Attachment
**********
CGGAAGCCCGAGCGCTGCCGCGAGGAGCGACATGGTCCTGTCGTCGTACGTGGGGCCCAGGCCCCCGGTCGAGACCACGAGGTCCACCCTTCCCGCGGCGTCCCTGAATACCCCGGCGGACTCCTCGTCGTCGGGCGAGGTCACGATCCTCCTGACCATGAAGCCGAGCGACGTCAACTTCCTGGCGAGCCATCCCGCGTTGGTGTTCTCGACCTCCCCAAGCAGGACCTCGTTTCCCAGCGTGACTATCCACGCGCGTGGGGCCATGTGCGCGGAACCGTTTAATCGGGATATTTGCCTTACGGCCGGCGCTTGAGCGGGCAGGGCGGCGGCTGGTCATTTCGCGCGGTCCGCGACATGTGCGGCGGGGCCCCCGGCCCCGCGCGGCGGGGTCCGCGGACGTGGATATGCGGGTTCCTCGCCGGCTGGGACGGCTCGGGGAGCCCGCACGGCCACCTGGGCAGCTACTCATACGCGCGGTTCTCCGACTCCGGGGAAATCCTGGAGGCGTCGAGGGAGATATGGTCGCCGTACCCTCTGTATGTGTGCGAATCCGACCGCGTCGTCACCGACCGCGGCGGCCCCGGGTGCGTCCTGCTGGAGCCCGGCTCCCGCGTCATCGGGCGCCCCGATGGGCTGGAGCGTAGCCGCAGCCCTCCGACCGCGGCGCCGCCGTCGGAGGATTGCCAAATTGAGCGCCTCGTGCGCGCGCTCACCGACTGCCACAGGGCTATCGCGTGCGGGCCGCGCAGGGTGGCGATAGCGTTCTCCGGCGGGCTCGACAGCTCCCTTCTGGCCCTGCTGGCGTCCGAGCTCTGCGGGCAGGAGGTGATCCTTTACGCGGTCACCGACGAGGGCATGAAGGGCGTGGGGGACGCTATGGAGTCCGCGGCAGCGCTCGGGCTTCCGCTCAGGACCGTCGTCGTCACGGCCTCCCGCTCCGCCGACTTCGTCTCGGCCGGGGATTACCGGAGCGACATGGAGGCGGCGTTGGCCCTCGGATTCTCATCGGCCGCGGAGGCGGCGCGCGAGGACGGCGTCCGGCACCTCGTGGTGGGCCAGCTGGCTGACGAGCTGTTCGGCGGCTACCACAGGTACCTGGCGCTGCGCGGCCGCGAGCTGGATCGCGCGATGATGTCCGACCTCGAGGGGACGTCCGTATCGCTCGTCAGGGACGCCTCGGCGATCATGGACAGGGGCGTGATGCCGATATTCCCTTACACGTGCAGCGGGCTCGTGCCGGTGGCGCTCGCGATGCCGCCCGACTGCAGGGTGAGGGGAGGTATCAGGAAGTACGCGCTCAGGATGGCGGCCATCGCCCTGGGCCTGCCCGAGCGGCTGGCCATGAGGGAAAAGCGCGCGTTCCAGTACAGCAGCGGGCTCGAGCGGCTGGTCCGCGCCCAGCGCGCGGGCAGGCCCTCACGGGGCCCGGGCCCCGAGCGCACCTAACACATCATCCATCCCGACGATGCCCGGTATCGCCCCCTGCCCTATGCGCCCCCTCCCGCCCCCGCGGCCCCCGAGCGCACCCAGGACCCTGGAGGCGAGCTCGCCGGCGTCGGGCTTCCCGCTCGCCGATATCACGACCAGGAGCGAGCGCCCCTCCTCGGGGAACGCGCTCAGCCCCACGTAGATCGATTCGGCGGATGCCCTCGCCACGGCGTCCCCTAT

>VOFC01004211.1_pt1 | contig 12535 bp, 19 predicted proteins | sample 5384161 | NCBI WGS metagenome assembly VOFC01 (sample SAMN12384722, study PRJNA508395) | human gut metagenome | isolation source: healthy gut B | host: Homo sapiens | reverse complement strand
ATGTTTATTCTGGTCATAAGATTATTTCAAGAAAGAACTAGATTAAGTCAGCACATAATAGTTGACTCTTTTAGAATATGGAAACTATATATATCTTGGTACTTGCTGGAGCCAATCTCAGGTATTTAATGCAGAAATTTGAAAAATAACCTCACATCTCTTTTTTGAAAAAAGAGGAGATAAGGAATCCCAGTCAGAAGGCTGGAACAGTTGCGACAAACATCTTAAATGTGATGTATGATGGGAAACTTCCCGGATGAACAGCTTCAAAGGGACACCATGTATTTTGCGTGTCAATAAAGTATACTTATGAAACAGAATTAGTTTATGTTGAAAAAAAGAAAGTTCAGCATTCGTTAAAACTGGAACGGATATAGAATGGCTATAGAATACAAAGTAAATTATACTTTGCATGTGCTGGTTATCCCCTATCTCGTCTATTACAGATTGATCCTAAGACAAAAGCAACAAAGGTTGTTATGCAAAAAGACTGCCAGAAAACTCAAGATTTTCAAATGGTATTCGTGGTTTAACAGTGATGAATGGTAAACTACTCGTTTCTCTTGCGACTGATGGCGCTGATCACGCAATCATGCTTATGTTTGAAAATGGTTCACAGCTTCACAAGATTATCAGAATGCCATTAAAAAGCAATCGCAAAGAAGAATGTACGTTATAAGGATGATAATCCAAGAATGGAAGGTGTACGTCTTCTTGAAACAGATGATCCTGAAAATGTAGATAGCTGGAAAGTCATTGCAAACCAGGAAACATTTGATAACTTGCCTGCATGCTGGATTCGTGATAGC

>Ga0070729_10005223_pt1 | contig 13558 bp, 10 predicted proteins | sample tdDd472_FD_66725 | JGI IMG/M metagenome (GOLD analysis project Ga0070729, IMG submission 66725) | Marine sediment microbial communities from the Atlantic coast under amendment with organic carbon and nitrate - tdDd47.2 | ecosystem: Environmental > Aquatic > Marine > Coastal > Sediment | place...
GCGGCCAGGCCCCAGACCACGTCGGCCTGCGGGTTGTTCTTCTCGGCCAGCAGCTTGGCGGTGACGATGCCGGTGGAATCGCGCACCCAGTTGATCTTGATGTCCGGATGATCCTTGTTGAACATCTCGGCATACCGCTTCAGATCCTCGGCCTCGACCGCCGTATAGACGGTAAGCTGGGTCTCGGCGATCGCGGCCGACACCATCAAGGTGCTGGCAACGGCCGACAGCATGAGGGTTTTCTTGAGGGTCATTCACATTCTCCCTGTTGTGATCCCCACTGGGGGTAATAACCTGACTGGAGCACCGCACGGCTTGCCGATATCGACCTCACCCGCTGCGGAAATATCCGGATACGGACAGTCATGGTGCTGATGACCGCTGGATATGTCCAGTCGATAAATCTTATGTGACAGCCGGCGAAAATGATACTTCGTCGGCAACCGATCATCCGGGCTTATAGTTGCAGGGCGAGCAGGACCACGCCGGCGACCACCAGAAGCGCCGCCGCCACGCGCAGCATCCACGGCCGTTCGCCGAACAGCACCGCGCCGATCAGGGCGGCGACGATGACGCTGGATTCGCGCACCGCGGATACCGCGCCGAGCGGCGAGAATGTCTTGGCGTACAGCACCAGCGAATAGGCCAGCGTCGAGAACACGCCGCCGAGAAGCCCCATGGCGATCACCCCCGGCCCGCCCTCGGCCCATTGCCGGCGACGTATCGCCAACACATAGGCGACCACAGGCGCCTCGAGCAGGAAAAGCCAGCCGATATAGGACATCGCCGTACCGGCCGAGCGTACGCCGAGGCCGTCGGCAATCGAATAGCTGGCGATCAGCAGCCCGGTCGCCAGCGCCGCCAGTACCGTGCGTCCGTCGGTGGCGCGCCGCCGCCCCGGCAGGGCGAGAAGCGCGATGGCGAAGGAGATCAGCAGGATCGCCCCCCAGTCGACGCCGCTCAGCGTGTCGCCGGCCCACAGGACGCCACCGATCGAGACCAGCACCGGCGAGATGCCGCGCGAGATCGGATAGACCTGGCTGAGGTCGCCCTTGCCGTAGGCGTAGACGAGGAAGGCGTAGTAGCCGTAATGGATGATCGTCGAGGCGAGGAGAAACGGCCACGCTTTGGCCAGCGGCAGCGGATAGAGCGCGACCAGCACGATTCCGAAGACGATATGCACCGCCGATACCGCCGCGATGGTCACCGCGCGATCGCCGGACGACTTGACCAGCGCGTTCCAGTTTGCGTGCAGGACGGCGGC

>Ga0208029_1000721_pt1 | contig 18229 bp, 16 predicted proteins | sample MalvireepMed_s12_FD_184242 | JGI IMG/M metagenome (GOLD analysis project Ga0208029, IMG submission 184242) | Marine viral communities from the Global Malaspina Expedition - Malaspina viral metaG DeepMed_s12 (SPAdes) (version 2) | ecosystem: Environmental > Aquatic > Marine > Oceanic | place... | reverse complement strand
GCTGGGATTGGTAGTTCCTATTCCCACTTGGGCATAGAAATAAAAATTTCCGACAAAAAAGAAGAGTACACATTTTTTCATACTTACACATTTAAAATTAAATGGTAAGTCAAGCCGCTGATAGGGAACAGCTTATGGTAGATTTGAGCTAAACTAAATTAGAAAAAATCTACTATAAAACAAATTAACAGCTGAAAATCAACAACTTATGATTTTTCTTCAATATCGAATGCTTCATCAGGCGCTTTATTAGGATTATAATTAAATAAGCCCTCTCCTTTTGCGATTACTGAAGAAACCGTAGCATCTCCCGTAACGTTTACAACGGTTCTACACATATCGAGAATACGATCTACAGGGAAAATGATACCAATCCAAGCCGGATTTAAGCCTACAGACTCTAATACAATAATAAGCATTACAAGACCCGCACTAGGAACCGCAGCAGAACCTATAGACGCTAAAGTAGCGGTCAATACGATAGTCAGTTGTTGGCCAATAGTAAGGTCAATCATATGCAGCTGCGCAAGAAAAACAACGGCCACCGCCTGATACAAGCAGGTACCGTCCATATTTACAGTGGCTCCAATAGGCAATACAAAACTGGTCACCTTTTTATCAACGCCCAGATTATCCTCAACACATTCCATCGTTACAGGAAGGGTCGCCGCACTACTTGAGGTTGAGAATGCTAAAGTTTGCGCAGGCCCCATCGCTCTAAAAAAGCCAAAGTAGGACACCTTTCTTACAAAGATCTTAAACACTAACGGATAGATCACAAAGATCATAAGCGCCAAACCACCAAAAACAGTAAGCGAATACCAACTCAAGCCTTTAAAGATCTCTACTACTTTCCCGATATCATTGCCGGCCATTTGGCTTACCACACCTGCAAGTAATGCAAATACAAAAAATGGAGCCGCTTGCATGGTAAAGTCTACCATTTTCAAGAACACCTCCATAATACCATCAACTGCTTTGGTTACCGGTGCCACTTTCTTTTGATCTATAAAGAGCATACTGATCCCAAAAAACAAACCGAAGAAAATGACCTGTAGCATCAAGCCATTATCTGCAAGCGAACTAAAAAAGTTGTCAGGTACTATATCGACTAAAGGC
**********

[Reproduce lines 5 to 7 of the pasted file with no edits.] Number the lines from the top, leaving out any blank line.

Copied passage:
GCGGCCAGGCCCCAGACCACGTCGGCCTGCGGGTTGTTCTTCTCGGCCAGCAGCTTGGCGGTGACGATGCCGGTGGAATCGCGCACCCAGTTGATCTTGATGTCCGGATGATCCTTGTTGAACATCTCGGCATACCGCTTCAGATCCTCGGCCTCGACCGCCGTATAGACGGTAAGCTGGGTCTCGGCGATCGCGGCCGACACCATCAAGGTGCTGGCAACGGCCGACAGCATGAGGGTTTTCTTGAGGGTCATTCACATTCTCCCTGTTGTGATCCCCACTGGGGGTAATAACCTGACTGGAGCACCGCACGGCTTGCCGATATCGACCTCACCCGCTGCGGAAATATCCGGATACGGACAGTCATGGTGCTGATGACCGCTGGATATGTCCAGTCGATAAATCTTATGTGACAGCCGGCGAAAATGATACTTCGTCGGCAACCGATCATCCGGGCTTATAGTTGCAGGGCGAGCAGGACCACGCCGGCGACCACCAGAAGCGCCGCCGCCACGCGCAGCATCCACGGCCGTTCGCCGAACAGCACCGCGCCGATCAGGGCGGCGACGATGACGCTGGATTCGCGCACCGCGGATACCGCGCCGAGCGGCGAGAATGTCTTGGCGTACAGCACCAGCGAATAGGCCAGCGTCGAGAACACGCCGCCGAGAAGCCCCATGGCGATCACCCCCGGCCCGCCCTCGGCCCATTGCCGGCGACGTATCGCCAACACATAGGCGACCACAGGCGCCTCGAGCAGGAAAAGCCAGCCGATATAGGACATCGCCGTACCGGCCGAGCGTACGCCGAGGCCGTCGGCAATCGAATAGCTGGCGATCAGCAGCCCGGTCGCCAGCGCCGCCAGTACCGTGCGTCCGTCGGTGGCGCGCCGCCGCCCCGGCAGGGCGAGAAGCGCGATGGCGAAGGAGATCAGCAGGATCGCCCCCCAGTCGACGCCGCTCAGCGTGTCGCCGGCCCACAGGACGCCACCGATCGAGACCAGCACCGGCGAGATGCCGCGCGAGATCGGATAGACCTGGCTGAGGTCGCCCTTGCCGTAGGCGTAGACGAGGAAGGCGTAGTAGCCGTAATGGATGATCGTCGAGGCGAGGAGAAACGGCCACGCTTTGGCCAGCGGCAGCGGATAGAGCGCGACCAGCACGATTCCGAAGACGATATGCACCGCCGATACCGCCGCGATGGTCACCGCGCGATCGCCGGACGACTTGACCAGCGCGTTCCAGTTTGCGTGCAGGACGGCGGC

>Ga0208029_1000721_pt1 | contig 18229 bp, 16 predicted proteins | sample MalvireepMed_s12_FD_184242 | JGI IMG/M metagenome (GOLD analysis project Ga0208029, IMG submission 184242) | Marine viral communities from the Global Malaspina Expedition - Malaspina viral metaG DeepMed_s12 (SPAdes) (version 2) | ecosystem: Environmental > Aquatic > Marine > Oceanic | place... | reverse complement strand
GCTGGGATTGGTAGTTCCTATTCCCACTTGGGCATAGAAATAAAAATTTCCGACAAAAAAGAAGAGTACACATTTTTTCATACTTACACATTTAAAATTAAATGGTAAGTCAAGCCGCTGATAGGGAACAGCTTATGGTAGATTTGAGCTAAACTAAATTAGAAAAAATCTACTATAAAACAAATTAACAGCTGAAAATCAACAACTTATGATTTTTCTTCAATATCGAATGCTTCATCAGGCGCTTTATTAGGATTATAATTAAATAAGCCCTCTCCTTTTGCGATTACTGAAGAAACCGTAGCATCTCCCGTAACGTTTACAACGGTTCTACACATATCGAGAATACGATCTACAGGGAAAATGATACCAATCCAAGCCGGATTTAAGCCTACAGACTCTAATACAATAATAAGCATTACAAGACCCGCACTAGGAACCGCAGCAGAACCTATAGACGCTAAAGTAGCGGTCAATACGATAGTCAGTTGTTGGCCAATAGTAAGGTCAATCATATGCAGCTGCGCAAGAAAAACAACGGCCACCGCCTGATACAAGCAGGTACCGTCCATATTTACAGTGGCTCCAATAGGCAATACAAAACTGGTCACCTTTTTATCAACGCCCAGATTATCCTCAACACATTCCATCGTTACAGGAAGGGTCGCCGCACTACTTGAGGTTGAGAATGCTAAAGTTTGCGCAGGCCCCATCGCTCTAAAAAAGCCAAAGTAGGACACCTTTCTTACAAAGATCTTAAACACTAACGGATAGATCACAAAGATCATAAGCGCCAAACCACCAAAAACAGTAAGCGAATACCAACTCAAGCCTTTAAAGATCTCTACTACTTTCCCGATATCATTGCCGGCCATTTGGCTTACCACACCTGCAAGTAATGCAAATACAAAAAATGGAGCCGCTTGCATGGTAAAGTCTACCATTTTCAAGAACACCTCCATAATACCATCAACTGCTTTGGTTACCGGTGCCACTTTCTTTTGATCTATAAAGAGCATACTGATCCCAAAAAACAAACCGAAGAAAATGACCTGTAGCATCAAGCCATTATCTGCAAGCGAACTAAAAAAGTTGTCAGGTACTATATCGACTAAAGGC